High school basketball | boys’ state semifinals

Emotional game for Norland


When the Vikings take the floor Thursday in the state final four, they will be trying to win for coach Lawton Williams III, whose mother passed away in June.

If you go

What: The state boys’ basketball finals.

When: Through Saturday.

Where: The Lakeland Center, 701 W. Lime St., Lakeland.

Admission: $10 per session. Parking: $7 per day.

Wednesday’s results — Class 3A semifinals: Jacksonville Providence 74, Community School of Naples 39; Coral Springs Christian 56, Melbourne Florida Air Academy 49; Class 1A championship: Holmes County 59, West Gadsden 40; Class 2A championship: Grandview Prep 51, Orlando Christian Prep 40.

Thursday’s schedule — Class 6A semifinals: Norland vs. Gainesville, noon; Winter Haven vs. Pensacola Pine Forest, 1:30; Class 4A championship: Orlando Lake Highland Prep vs. Boca Raton St. Andrews, 4:35; Class 3A championship: Coral Springs Christian vs. Providence, 8:05.

Friday’s schedule — Class 5A semifinals: Plantation American Heritage vs. Palatka, 10 a.m.; Tampa Jesuit vs. Jacksonville Bishop Kenny, 11:30 a.m.; Class 7A semifinals: Orlando Evans vs. Stuart Martin County, 2:30; Pompano Beach Blanche Ely vs. Bartow, 4; Class 8A semifinals: South Miami vs. Tampa Wharton, 7; Deerfield Beach vs. Oviedo Hagerty, 8:30.

Saturday’s schedule — Class 5A championship: 10:05 a.m.; Class 6A championship: 1:35; Class 7A championship: 5:05; Class 5A championship: 8:35.


Norland coach Lawton Williams III probably knows every inch of The Lakeland Center by heart.

Williams has the Vikings back there this week making their fourth appearance at the state final four in the past eight seasons.

When Norland tips off at noon Thursday in a Class 6A semifinal against Gainesville, the dear sight of his mother, Bobbie, sitting next to his father, Lawton Jr., in the stands cheering will be missing.

Bobbie, 70, died June 2 of a heart attack. She and Williams’ father had attended all three of Norland’s previous visits to Lakeland since 2006 and every home game during his 10-plus seasons coaching the Vikings.

“It’s definitely been a mentally taxing season I’ve got to admit,” Williams said. “The kids have been real big for me. They’ve always been there every time they got a sense that I was down and wasn’t myself and have supported me.”

Williams, who has a career record of 225-63 at Norland, always has told his players to appreciate the opportunity of playing in the state tournament whether it’s their first experience or not.

Norland (24-5) hasn’t had a problem taking the message to heart, winning state titles in all three previous visits (2006, 2008, 2012). The Vikings will take on a Gainesville team that is 21-9 and has won five state titles, including a championship in its last state appearance in 2009. The other half of the bracket features Winter Haven (23-9) and Pensacola Pine Forest (29-1).

Williams, who said his father will be in attendance in Lakeland this week, has learned to value the opportunity even more so this season.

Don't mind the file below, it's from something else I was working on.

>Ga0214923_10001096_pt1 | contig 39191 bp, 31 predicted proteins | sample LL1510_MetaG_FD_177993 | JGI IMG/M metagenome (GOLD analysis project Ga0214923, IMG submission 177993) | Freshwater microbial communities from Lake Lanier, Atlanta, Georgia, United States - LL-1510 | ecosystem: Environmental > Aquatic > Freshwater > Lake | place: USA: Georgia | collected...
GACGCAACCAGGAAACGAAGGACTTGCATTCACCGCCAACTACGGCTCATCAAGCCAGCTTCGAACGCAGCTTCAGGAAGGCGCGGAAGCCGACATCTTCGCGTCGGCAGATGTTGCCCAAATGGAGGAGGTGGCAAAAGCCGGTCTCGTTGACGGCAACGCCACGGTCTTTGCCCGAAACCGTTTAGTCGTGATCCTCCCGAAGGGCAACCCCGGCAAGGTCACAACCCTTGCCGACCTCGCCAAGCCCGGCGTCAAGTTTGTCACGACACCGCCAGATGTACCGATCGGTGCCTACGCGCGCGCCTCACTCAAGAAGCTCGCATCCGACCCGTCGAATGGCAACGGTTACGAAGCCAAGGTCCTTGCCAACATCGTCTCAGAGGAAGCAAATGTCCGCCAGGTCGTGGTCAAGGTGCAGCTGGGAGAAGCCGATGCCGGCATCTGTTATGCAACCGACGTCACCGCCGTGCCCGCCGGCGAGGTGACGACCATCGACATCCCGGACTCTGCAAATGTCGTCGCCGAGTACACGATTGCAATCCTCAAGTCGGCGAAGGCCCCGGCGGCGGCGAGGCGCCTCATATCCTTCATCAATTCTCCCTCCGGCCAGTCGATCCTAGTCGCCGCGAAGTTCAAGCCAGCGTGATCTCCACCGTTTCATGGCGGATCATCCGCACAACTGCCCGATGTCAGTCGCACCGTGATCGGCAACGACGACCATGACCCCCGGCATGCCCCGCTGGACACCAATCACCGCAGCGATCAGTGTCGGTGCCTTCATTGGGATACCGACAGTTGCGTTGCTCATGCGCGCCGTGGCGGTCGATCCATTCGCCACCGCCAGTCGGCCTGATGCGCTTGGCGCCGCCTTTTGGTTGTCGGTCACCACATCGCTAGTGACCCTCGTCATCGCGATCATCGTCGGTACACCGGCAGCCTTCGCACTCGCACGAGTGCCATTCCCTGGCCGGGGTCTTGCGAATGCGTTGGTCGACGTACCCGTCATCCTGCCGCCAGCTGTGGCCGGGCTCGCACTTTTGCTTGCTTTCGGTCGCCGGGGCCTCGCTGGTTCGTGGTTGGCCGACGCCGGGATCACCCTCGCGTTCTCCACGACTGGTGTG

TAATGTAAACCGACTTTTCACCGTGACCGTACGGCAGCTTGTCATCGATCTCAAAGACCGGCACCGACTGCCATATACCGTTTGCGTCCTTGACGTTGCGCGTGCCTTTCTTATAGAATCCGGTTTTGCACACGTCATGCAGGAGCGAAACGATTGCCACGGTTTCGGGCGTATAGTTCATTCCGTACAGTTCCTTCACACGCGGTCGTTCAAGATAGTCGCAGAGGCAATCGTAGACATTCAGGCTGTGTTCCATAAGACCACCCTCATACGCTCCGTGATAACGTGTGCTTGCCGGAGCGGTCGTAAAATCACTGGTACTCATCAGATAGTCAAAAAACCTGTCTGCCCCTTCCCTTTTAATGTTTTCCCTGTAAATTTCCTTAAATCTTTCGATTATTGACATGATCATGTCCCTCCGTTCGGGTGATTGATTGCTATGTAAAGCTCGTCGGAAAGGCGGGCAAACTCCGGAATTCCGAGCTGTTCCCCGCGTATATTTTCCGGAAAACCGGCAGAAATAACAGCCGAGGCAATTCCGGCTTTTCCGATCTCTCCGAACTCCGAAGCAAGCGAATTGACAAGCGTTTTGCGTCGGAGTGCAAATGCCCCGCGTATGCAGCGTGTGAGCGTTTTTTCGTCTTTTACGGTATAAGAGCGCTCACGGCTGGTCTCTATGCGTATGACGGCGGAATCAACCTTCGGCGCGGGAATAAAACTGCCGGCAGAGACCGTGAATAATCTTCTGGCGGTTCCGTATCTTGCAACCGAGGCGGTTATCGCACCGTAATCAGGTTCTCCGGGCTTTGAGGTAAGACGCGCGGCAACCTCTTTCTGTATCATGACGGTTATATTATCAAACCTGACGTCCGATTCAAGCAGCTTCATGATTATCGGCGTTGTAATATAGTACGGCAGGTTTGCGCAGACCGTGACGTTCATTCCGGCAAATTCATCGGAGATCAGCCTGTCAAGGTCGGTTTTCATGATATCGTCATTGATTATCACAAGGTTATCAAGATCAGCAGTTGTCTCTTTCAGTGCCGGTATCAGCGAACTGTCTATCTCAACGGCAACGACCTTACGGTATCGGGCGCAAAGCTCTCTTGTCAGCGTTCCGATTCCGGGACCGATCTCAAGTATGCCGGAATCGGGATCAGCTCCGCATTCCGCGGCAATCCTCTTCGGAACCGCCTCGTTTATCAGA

“We always tell the kids to seize the moment,” Williams said. “You never know when you may be back. Dan Marino, one of the greatest ever, only got one chance to play in the Super Bowl.”

The Vikings’ season did have its share of rough patches due to injuries, however.

Junior point guard Dalvin Roberts missed six weeks to start the season with a broken bone in his right foot forcing Williams to switch junior guard Zachary Johnson, who transferred before the season from Miramar, to the point guard position.

Norland had a couple of uncharacteristic performances that led to defeats that raised some concern among the team. In early January, the Vikings lost to Class 3A state finalist Coral Springs Christian and later were eliminated by rival Carol City in the GMAC tournament semifinals in a game in which they shot a dismal 3 for 31 in the first half.

Once the team got healthy, Williams was able to make a move that has paid dividends in the playoffs. Williams was able to put Roberts back in his point guard role and moved Johnson to shooting guard. It has opened up the team’s offense.

Norland delivered its two highest scoring games of season in blowout wins over Pembroke Pines Charter (80-49 in the regional semifinals) and Fort Myers (85-59 in the regional final).

Johnson scored 26 against Fort Myers and 29 against Pines Charter, and is averaging a team-best 13 points per game and 4.1 assists. Williams made the switch before the district playoffs and it hasn’t affected Johnson’s ability to distribute the ball. Johnson is averaging five assists per game during those five games.

Defense is still paramount for a Vikings team that has not given up more than 64 points in a game and has allowed 60 or more points only twice.

“Our chemistry wasn’t always there since this was a new team, but eventually we got it,” Johnson said. “Even though I want to be a point guard in college, this was the role my team needed in the playoffs. I’ve been more comfortable and it’s put me in a spot to make plays for my team.”

This season, a Norland squad with no senior starters and only four seniors overall, hasn’t had a problem finding added motivation to continue the team’s tradition. Johnson said he and his teammates dedicated the season to Williams.

“We want to be there for coach the way he always is for us,” Johnson said. “He’s in our lives for more than just basketball and has been a real father-figure to us. When he lost somebody, we felt like we all lost somebody and we want to be there for him.”

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